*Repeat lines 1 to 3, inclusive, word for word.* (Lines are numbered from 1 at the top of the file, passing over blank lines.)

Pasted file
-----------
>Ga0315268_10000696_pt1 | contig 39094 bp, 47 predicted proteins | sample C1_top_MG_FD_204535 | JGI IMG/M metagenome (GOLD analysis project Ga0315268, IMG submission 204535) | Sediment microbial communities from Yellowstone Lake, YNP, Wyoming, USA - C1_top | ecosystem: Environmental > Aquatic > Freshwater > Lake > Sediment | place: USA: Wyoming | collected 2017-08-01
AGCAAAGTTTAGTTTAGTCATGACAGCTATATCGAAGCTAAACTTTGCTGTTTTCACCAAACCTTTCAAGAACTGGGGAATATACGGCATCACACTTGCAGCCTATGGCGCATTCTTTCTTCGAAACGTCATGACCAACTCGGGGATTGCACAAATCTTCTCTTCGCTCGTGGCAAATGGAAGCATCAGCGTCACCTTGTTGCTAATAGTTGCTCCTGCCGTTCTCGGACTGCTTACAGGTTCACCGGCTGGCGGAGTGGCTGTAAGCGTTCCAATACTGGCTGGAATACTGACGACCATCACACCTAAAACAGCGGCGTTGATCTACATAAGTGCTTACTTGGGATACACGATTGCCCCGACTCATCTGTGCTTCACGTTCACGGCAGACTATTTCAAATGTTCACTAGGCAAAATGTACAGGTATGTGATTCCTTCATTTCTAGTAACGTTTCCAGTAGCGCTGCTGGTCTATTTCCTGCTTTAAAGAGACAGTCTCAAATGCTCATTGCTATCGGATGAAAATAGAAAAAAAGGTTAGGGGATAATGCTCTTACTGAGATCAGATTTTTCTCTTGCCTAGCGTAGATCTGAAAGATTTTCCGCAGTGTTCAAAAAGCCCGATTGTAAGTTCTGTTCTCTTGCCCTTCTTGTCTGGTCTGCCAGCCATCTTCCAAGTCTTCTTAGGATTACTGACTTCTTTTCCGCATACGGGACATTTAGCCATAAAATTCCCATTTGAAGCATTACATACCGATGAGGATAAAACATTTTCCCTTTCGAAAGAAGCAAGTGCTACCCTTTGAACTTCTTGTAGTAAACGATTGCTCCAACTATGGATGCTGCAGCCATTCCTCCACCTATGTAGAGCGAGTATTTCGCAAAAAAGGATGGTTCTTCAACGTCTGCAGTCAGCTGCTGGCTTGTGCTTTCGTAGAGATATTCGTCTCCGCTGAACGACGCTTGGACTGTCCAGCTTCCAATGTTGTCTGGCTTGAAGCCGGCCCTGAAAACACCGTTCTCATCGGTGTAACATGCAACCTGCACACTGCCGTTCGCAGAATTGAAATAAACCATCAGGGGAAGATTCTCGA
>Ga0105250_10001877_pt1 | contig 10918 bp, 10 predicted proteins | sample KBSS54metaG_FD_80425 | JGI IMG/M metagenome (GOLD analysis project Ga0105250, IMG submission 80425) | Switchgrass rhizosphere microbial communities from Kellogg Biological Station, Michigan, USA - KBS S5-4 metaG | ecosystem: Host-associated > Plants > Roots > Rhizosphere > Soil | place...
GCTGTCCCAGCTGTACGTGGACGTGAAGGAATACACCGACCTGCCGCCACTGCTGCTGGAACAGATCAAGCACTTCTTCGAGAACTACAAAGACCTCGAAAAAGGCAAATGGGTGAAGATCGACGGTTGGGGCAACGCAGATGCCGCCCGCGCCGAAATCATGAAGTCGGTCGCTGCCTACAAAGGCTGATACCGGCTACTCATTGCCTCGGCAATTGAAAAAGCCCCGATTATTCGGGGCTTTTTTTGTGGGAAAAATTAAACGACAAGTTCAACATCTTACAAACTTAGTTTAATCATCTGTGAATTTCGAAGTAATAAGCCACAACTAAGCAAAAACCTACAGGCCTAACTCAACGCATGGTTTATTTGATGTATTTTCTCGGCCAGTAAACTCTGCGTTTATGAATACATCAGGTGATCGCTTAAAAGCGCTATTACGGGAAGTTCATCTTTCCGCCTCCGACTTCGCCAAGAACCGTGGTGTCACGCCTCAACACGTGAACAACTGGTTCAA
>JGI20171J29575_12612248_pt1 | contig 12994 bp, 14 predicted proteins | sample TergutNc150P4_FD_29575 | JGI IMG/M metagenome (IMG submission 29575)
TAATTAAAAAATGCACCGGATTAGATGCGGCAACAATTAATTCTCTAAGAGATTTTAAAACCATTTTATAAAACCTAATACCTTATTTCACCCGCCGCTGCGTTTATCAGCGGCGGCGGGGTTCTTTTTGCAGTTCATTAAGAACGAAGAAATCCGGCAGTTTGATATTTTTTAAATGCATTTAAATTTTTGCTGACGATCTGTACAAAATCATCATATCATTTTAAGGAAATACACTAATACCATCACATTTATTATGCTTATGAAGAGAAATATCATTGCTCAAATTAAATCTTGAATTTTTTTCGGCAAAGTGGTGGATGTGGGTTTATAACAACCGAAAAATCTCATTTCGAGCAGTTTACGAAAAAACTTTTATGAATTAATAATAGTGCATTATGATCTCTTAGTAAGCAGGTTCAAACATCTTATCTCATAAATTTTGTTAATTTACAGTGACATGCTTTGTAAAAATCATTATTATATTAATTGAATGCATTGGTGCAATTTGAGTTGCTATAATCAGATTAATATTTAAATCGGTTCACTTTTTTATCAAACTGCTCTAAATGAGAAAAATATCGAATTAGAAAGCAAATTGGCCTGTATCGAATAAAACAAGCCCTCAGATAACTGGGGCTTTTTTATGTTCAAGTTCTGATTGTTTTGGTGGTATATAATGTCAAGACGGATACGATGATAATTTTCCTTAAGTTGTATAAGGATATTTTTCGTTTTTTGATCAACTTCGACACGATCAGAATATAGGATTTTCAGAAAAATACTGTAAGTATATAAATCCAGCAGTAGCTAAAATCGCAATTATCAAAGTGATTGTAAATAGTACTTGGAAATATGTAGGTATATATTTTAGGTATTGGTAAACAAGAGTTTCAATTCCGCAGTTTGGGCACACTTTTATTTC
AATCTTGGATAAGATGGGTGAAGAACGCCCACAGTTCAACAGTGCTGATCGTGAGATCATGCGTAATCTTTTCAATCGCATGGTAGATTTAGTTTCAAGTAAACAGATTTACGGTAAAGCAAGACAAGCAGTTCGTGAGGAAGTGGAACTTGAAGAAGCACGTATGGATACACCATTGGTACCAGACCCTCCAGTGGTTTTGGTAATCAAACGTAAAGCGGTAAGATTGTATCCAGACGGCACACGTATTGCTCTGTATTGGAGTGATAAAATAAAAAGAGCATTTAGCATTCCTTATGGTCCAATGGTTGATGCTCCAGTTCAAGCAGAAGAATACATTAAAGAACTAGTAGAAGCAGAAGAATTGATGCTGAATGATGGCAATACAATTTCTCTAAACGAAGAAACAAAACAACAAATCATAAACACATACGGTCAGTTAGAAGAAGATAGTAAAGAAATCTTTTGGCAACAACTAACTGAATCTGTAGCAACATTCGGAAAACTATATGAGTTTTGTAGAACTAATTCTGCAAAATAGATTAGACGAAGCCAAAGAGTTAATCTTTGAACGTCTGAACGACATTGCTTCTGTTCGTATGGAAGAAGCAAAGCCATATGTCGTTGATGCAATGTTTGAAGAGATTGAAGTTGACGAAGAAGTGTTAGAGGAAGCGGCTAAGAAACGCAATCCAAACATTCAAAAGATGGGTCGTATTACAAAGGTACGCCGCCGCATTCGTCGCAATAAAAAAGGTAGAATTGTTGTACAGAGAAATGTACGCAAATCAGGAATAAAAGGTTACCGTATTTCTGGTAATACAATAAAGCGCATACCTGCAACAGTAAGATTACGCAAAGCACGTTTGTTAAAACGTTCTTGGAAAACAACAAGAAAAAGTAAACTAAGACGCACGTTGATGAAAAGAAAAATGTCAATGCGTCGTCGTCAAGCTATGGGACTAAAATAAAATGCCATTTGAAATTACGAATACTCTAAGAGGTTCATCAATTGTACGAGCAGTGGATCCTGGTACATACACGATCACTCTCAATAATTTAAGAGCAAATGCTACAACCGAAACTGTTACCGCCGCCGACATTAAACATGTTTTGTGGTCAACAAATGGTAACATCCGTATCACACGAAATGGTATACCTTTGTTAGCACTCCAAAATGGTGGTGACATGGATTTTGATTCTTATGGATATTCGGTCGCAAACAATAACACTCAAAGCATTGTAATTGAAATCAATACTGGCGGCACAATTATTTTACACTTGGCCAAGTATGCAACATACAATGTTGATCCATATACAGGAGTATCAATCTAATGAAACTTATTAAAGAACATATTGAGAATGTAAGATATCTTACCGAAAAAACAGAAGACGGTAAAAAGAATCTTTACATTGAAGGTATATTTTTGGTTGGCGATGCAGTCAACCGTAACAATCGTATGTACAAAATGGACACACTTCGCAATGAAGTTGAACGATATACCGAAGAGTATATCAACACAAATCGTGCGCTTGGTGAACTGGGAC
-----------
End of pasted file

>Ga0315268_10000696_pt1 | contig 39094 bp, 47 predicted proteins | sample C1_top_MG_FD_204535 | JGI IMG/M metagenome (GOLD analysis project Ga0315268, IMG submission 204535) | Sediment microbial communities from Yellowstone Lake, YNP, Wyoming, USA - C1_top | ecosystem: Environmental > Aquatic > Freshwater > Lake > Sediment | place: USA: Wyoming | collected 2017-08-01
AGCAAAGTTTAGTTTAGTCATGACAGCTATATCGAAGCTAAACTTTGCTGTTTTCACCAAACCTTTCAAGAACTGGGGAATATACGGCATCACACTTGCAGCCTATGGCGCATTCTTTCTTCGAAACGTCATGACCAACTCGGGGATTGCACAAATCTTCTCTTCGCTCGTGGCAAATGGAAGCATCAGCGTCACCTTGTTGCTAATAGTTGCTCCTGCCGTTCTCGGACTGCTTACAGGTTCACCGGCTGGCGGAGTGGCTGTAAGCGTTCCAATACTGGCTGGAATACTGACGACCATCACACCTAAAACAGCGGCGTTGATCTACATAAGTGCTTACTTGGGATACACGATTGCCCCGACTCATCTGTGCTTCACGTTCACGGCAGACTATTTCAAATGTTCACTAGGCAAAATGTACAGGTATGTGATTCCTTCATTTCTAGTAACGTTTCCAGTAGCGCTGCTGGTCTATTTCCTGCTTTAAAGAGACAGTCTCAAATGCTCATTGCTATCGGATGAAAATAGAAAAAAAGGTTAGGGGATAATGCTCTTACTGAGATCAGATTTTTCTCTTGCCTAGCGTAGATCTGAAAGATTTTCCGCAGTGTTCAAAAAGCCCGATTGTAAGTTCTGTTCTCTTGCCCTTCTTGTCTGGTCTGCCAGCCATCTTCCAAGTCTTCTTAGGATTACTGACTTCTTTTCCGCATACGGGACATTTAGCCATAAAATTCCCATTTGAAGCATTACATACCGATGAGGATAAAACATTTTCCCTTTCGAAAGAAGCAAGTGCTACCCTTTGAACTTCTTGTAGTAAACGATTGCTCCAACTATGGATGCTGCAGCCATTCCTCCACCTATGTAGAGCGAGTATTTCGCAAAAAAGGATGGTTCTTCAACGTCTGCAGTCAGCTGCTGGCTTGTGCTTTCGTAGAGATATTCGTCTCCGCTGAACGACGCTTGGACTGTCCAGCTTCCAATGTTGTCTGGCTTGAAGCCGGCCCTGAAAACACCGTTCTCATCGGTGTAACATGCAACCTGCACACTGCCGTTCGCAGAATTGAAATAAACCATCAGGGGAAGATTCTCGA
>Ga0105250_10001877_pt1 | contig 10918 bp, 10 predicted proteins | sample KBSS54metaG_FD_80425 | JGI IMG/M metagenome (GOLD analysis project Ga0105250, IMG submission 80425) | Switchgrass rhizosphere microbial communities from Kellogg Biological Station, Michigan, USA - KBS S5-4 metaG | ecosystem: Host-associated > Plants > Roots > Rhizosphere > Soil | place...